The materiality of the support draws our attention not to what any one book contains, but the uses of books more generally. Each support alludes to the many volumes that have rested upon it, and here the act of reading also becomes the gathering of specialized knowledge and its redistribution over time. Such knowledge gathered is not simply a collecting, but a restructuring of what can and should be known. Knowledge is used and circulated, valued by being made current, but also by being given space. In the act of reading from a book rested upon a support, information is received and re-articulated – as a note, a sentence or as a citation placed into the world – a knowledge becoming, in-formation. In our present, one piece of information quickly follows another: contemporary content is made to be redundant, and images and texts are quickly followed by others that quickly slot into their place. The seeming dematerialisation of this knowledge renders it placeless and leaves much of it without trace. Umberto Eco, who has frequently dismissed the claim that the book will be replaced by the digital copy, has asserted that “the Internet provides a fantastic store of information, but offers no filters, whereas education is about not only transmitting information but also teaching the criteria for selecting it.” Vestey’s images reveal something of that slowness, that choice that must emerge from mass. We move from image to image, in a comparative mode. Looking closely, and comparing, her images make researchers of us. What has been valued in the present is not the distribution of ideas, but the act of circulating, the quantity of circulation take place, as if mass equates to efficacy. Vestey’s typology of the book support shows us something different in the book’s material form: the distinct physical customization of the support reveals not only traces but also the bespoke accommodation of book and reader. Each support is tailored to hold a specific form of book, to allow it to rest, or to keep it tightly bound. It provides friction as opposed to rapid movement, and it calls for time to be taken – there is a labour in the ritual of preparing the book and its support, which encourages the making-worthwhile of that venture.
Alongside the labour that such a book encourages, it’s condition of display and its arrangement on our table gives up the book to its reader. A kind of hospitality or generosity that the book proposes is often referred to as a commonwealth, something that exists beyond mere possession. The knowledge inside a book is a commonwealth, whilst its paper and spine might be possessed. A book gives up its information as we stand in the library or bookshop and browse through its pages. As the transmission of digital information moves from being non-hierarchical to servicing commercial needs, and as books are controlled through digital licences prioritizing those with capital, we might wonder whether the spaces of digital communication will replace the book, but also close it behind virtual walls. To recognize this, we might have to detach knowledge briefly from its container. The physical book can be itself a commodity, of course – though this fetish is not for the words so much as the age of its printing – but its common form is more everyday: a copy at home, or the library book, or which has been passed from person to person. It encourages precise but continued exchange that produces and maintains the space of the social, into a commonwealth. We need not fear or valorize new technology – just as we should not be nostalgic for past forms – but we must question the efficacy of each technology in its fullest consequences.
In another of his essays on the subject, Umberto Eco recalls a parodic advertisement that he encountered, which applied a similar evangelical promotion to analogue devices as it did digital ones. Its effect is strangely leveling. Promoting the ‘Built-In Orderly Organised Knowledge’ device (BOOK), he recalls an object that can claim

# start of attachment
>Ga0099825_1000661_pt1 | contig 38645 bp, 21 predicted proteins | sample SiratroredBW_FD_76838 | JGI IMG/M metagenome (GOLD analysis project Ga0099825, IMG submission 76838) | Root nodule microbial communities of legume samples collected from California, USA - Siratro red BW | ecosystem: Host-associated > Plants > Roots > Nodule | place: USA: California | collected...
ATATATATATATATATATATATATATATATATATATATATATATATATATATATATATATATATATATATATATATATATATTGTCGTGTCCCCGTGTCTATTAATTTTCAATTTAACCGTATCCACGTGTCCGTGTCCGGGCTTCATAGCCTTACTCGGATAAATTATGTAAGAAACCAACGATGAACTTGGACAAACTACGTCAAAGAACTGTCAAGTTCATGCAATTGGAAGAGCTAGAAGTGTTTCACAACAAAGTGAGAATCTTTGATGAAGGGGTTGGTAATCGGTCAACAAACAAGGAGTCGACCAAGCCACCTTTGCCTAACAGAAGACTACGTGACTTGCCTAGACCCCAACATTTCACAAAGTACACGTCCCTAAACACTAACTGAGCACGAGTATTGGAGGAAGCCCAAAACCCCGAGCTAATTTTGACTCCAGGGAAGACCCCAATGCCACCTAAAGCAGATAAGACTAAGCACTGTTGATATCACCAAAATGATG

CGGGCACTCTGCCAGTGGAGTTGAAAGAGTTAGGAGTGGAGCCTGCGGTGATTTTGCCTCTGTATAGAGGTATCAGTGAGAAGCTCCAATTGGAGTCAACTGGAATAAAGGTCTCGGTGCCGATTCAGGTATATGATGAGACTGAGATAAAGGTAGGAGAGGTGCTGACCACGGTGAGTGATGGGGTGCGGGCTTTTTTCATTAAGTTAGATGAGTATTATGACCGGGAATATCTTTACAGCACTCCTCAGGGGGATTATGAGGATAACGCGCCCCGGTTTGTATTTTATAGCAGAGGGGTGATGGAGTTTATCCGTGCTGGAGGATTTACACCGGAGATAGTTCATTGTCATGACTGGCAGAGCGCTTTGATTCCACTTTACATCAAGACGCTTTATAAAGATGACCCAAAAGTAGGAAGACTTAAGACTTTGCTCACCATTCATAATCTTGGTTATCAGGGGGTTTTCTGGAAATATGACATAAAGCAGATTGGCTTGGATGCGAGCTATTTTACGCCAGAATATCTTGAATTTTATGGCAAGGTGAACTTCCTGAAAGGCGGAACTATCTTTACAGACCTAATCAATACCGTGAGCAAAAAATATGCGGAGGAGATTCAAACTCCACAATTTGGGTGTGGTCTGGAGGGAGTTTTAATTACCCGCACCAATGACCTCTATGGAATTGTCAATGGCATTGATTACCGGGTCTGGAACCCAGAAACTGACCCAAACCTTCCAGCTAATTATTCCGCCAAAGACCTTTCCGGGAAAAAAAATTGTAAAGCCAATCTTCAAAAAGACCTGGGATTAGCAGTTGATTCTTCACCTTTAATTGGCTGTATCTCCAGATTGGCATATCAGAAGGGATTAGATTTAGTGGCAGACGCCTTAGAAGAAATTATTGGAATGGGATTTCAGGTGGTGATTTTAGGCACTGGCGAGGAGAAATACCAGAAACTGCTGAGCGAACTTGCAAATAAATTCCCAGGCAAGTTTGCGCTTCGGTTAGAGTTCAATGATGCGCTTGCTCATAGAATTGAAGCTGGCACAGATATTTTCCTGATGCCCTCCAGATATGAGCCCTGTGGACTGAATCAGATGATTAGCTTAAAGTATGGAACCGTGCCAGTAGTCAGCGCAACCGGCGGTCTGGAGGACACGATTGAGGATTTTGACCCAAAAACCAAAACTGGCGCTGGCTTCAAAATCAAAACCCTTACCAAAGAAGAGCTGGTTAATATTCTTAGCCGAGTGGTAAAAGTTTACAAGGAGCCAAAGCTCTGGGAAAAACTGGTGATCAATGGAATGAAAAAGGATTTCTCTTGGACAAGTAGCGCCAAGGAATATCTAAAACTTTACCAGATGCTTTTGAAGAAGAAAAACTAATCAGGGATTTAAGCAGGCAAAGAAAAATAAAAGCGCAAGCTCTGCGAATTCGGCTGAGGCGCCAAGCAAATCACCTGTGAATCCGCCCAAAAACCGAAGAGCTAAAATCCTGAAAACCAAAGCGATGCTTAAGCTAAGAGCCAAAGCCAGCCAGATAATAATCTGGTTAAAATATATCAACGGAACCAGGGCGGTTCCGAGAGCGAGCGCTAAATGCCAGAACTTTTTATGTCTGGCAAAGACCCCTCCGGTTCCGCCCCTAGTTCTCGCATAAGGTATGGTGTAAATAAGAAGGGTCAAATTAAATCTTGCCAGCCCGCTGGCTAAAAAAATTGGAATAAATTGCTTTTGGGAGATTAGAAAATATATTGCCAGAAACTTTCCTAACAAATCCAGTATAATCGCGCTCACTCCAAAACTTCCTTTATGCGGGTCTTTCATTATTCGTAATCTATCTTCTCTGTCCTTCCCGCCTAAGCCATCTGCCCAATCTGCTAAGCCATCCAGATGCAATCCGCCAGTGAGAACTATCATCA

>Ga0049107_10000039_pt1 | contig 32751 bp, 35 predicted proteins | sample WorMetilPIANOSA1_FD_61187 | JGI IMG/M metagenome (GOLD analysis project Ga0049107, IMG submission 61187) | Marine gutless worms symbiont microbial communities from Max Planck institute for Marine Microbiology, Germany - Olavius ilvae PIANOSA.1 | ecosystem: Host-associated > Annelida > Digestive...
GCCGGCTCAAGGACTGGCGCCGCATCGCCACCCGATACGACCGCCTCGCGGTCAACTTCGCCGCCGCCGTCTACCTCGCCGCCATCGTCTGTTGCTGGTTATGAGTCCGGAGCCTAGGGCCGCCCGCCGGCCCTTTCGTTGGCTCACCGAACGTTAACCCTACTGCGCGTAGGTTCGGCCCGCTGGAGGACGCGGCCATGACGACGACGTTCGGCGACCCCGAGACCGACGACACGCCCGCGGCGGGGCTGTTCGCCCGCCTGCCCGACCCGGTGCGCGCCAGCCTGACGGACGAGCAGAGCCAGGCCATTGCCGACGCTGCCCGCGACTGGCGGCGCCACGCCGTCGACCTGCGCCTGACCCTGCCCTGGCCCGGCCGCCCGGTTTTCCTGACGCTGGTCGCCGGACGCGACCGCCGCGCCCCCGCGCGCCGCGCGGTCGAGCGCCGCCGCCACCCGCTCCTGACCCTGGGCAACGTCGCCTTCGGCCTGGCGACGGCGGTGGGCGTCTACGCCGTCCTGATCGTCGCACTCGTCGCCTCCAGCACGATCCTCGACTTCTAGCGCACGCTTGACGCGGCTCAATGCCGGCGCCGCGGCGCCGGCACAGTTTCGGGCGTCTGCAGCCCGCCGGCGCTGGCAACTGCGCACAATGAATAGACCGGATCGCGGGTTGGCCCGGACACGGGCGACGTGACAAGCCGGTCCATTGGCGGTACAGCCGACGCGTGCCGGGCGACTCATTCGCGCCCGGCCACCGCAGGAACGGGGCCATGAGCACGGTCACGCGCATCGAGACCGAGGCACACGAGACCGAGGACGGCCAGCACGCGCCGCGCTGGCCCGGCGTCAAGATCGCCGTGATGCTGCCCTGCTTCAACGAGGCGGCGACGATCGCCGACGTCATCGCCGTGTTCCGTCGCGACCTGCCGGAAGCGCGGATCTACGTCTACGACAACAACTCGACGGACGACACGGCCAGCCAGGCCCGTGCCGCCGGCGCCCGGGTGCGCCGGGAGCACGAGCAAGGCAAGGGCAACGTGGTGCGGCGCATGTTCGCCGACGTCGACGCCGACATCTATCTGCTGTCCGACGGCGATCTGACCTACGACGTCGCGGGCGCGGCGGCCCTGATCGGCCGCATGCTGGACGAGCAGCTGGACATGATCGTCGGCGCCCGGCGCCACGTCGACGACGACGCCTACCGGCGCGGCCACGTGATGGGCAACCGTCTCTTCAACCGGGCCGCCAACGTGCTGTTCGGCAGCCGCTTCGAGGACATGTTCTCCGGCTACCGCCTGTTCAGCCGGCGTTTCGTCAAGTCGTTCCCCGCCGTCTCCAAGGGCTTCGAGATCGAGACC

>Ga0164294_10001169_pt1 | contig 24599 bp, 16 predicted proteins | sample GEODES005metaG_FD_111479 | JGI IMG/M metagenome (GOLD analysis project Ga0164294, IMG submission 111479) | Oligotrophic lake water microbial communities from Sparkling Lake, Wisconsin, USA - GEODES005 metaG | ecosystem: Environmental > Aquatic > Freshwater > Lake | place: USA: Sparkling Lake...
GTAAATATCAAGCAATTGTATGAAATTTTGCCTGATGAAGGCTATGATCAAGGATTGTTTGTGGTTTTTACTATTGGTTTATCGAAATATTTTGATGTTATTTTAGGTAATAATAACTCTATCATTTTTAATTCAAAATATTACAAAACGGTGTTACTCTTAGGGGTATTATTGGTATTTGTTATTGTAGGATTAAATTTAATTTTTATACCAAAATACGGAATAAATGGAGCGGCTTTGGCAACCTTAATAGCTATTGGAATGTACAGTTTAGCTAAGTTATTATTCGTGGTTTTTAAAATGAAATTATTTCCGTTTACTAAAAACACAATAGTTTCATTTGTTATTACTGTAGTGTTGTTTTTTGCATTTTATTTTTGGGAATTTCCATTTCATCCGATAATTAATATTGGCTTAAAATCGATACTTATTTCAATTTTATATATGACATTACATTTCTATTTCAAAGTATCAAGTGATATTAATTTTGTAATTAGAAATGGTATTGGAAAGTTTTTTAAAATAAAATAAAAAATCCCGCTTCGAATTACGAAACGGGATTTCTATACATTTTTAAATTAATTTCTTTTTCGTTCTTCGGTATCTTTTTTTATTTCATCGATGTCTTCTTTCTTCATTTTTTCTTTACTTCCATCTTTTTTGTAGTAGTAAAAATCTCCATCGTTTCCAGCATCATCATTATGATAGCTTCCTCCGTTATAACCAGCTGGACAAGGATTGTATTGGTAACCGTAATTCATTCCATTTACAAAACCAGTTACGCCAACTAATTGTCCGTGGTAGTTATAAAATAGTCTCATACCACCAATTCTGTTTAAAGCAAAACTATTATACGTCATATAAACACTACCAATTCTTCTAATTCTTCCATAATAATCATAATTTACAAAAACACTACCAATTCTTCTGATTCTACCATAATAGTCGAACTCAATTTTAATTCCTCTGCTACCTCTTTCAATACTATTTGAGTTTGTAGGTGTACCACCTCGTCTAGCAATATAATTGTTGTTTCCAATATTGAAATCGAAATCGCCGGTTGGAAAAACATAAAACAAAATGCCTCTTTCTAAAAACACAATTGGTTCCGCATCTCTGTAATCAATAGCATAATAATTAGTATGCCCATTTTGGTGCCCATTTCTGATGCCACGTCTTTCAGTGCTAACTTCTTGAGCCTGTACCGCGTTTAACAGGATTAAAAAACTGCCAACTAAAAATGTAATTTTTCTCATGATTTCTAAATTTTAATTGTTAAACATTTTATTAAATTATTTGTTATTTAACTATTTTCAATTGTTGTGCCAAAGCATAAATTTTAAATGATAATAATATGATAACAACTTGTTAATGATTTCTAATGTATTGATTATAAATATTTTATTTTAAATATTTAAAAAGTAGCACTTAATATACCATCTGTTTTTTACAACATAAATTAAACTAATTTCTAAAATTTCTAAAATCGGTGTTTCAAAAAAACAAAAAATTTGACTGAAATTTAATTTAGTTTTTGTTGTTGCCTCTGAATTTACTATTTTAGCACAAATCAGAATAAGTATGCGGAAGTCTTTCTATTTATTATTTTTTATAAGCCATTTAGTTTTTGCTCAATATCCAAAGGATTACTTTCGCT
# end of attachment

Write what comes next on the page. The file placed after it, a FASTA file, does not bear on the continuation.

“No wires, no battery, no electronic circuits, no switches or buttons, it is compact and portable – you can even use it while you’re sitting in an armchair by the fire. It’s a sequence of numbered sheets of recyclable paper, each of which contains thousands of bits of information. These sheets are held together in the correct sequence by an elegant device called a binding.
Each page is scanned optically and the information is registered directly in the brain. There is a “browse” control that allows you to pass from one page to another, either forward or back, with a single flick of the finger. By using the “index” feature you can immediately find the information you want on the exact page. You can also buy an accessory called a “BOOKmark”, which enables you to return to where you left off in the previous session, even if the BOOK has been closed.”
Eco’s account is a useful reminder as a step away from both nostalgia and technological positivism. It allows us to recall that technological advances are both necessary but are also, sometimes, false prophecies. Any such evaluation about the accumulation and dissemination of our knowledge requires a more lengthy and complex negotiation of what we know and how we come to use and apply that information. Vestey’s project captures the library in this very moment of its evaluation: whilst libraries digitize ancient tomes, they balance the demands and potentials of each decision. Negotiating an Absence is therefore also a study not only of the library and the book’s potentially disappearing form, but also the quandary of institutions of knowledge, which must necessarily look both into the past and towards the future. It echoes Stéphane Mallarmé’s project 19th century project ‘Le Livre’ (the book), in which the poet imagines a volume comprising “all existing relations between everything.” Mallarmé’s book was, he writes in 1866, going to be comprised of five volumes, though as Maurice Blanchot has pointed out, he arrived at this only after considering originally that it would be “many tomes”. Blanchot remarks on something important for Mallarmé’s thought, but also for the book in general: it is a multiplicity. Is not the book, like the image, both a thing and not a thing, an object that could be ‘ready at hand’ and ‘present to hand’, used and contemplated, in not one, but many forms? Is this not the very condition of knowledge, a logical paradox of the concrete and the fluid, of presence and absence at one and the same time? A useful analogy is to remember that the book is, both Mallarmé and Blanchot suggest, architectural. And so the architectonic panels of the book support tell us something: they both preserve knowledge whilst striking a curiously futurist note: they have hard edges and oscillating planes, but contain the classical knowledge of ancient texts. Is the future perhaps already in the book?
January 2018, London.
Bio: Duncan Wooldridge is an Artist and Writer. He is the Course Director of Photography at Camberwell College of Arts, University of the Arts London (UAL).